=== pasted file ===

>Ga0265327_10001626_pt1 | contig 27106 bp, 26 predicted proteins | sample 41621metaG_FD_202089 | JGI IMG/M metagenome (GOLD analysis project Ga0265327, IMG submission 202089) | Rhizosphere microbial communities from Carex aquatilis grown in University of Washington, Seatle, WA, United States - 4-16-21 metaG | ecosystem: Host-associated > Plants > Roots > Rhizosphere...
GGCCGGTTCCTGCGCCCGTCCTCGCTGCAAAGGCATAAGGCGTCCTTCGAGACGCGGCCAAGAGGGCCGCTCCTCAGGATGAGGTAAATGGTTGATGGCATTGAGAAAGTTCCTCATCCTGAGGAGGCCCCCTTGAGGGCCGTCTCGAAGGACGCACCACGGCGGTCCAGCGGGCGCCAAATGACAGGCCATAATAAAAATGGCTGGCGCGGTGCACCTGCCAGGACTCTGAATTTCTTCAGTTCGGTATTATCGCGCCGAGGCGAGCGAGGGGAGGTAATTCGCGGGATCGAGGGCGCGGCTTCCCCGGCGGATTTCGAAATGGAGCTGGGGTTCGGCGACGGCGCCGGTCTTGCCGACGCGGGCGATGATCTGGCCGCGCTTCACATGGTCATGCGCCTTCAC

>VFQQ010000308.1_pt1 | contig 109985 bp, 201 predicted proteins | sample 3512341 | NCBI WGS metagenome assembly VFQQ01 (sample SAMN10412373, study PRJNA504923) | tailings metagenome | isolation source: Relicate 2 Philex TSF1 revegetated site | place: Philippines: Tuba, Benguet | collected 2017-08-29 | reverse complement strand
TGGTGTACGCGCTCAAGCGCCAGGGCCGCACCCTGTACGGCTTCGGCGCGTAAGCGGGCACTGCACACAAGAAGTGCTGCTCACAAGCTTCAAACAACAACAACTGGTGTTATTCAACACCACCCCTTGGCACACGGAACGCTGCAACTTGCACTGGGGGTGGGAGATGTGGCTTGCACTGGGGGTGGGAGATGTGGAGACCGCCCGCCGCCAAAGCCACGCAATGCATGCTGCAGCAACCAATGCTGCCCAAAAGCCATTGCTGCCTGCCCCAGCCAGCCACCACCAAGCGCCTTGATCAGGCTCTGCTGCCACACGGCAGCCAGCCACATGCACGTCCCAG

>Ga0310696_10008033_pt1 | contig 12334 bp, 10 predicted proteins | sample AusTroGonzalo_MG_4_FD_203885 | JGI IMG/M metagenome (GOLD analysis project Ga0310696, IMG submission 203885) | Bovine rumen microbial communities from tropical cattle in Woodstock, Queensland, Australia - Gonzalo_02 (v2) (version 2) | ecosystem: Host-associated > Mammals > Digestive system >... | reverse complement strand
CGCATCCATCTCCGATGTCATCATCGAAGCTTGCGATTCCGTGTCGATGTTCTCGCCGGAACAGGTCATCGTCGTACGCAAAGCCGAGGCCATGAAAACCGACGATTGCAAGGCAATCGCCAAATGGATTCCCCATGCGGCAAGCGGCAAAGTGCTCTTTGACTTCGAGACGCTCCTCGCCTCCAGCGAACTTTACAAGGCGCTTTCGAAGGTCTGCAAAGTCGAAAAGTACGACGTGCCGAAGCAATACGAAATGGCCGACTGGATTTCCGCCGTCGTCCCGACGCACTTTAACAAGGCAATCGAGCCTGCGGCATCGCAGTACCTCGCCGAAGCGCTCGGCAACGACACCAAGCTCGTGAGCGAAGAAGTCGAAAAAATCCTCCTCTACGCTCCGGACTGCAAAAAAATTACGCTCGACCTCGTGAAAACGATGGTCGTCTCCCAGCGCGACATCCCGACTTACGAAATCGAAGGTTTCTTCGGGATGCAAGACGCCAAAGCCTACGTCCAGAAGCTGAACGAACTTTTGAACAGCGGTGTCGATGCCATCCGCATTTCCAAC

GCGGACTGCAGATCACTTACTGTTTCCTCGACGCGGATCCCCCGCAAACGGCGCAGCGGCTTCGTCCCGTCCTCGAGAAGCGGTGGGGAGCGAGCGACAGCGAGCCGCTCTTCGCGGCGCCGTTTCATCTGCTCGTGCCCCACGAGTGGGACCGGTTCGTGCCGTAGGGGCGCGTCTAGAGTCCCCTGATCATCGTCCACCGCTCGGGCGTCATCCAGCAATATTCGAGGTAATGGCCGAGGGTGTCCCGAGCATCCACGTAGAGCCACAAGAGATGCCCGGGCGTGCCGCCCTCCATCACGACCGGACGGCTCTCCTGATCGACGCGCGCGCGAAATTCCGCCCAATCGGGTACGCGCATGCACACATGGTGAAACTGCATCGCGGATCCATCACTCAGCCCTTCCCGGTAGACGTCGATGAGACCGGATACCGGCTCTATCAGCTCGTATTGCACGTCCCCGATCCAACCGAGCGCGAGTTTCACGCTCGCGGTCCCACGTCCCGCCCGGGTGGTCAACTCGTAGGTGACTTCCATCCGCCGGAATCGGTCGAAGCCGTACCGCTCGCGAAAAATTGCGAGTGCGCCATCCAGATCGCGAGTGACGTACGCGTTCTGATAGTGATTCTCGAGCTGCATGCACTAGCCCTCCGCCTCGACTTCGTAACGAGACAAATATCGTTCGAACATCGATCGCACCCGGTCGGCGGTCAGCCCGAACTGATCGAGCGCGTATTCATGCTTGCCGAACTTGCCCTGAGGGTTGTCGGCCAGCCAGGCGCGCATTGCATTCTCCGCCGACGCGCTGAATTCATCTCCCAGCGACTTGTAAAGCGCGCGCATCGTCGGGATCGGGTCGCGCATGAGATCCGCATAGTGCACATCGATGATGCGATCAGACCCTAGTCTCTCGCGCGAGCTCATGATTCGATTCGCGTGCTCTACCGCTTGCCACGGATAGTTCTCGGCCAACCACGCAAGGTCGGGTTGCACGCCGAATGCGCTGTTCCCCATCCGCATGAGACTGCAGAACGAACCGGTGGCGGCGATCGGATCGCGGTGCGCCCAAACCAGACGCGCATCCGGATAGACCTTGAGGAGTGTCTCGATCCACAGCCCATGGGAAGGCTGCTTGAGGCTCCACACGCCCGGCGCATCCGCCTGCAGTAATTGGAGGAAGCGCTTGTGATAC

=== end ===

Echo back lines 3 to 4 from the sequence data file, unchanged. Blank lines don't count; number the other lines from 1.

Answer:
>VFQQ010000308.1_pt1 | contig 109985 bp, 201 predicted proteins | sample 3512341 | NCBI WGS metagenome assembly VFQQ01 (sample SAMN10412373, study PRJNA504923) | tailings metagenome | isolation source: Relicate 2 Philex TSF1 revegetated site | place: Philippines: Tuba, Benguet | collected 2017-08-29 | reverse complement strand
TGGTGTACGCGCTCAAGCGCCAGGGCCGCACCCTGTACGGCTTCGGCGCGTAAGCGGGCACTGCACACAAGAAGTGCTGCTCACAAGCTTCAAACAACAACAACTGGTGTTATTCAACACCACCCCTTGGCACACGGAACGCTGCAACTTGCACTGGGGGTGGGAGATGTGGCTTGCACTGGGGGTGGGAGATGTGGAGACCGCCCGCCGCCAAAGCCACGCAATGCATGCTGCAGCAACCAATGCTGCCCAAAAGCCATTGCTGCCTGCCCCAGCCAGCCACCACCAAGCGCCTTGATCAGGCTCTGCTGCCACACGGCAGCCAGCCACATGCACGTCCCAG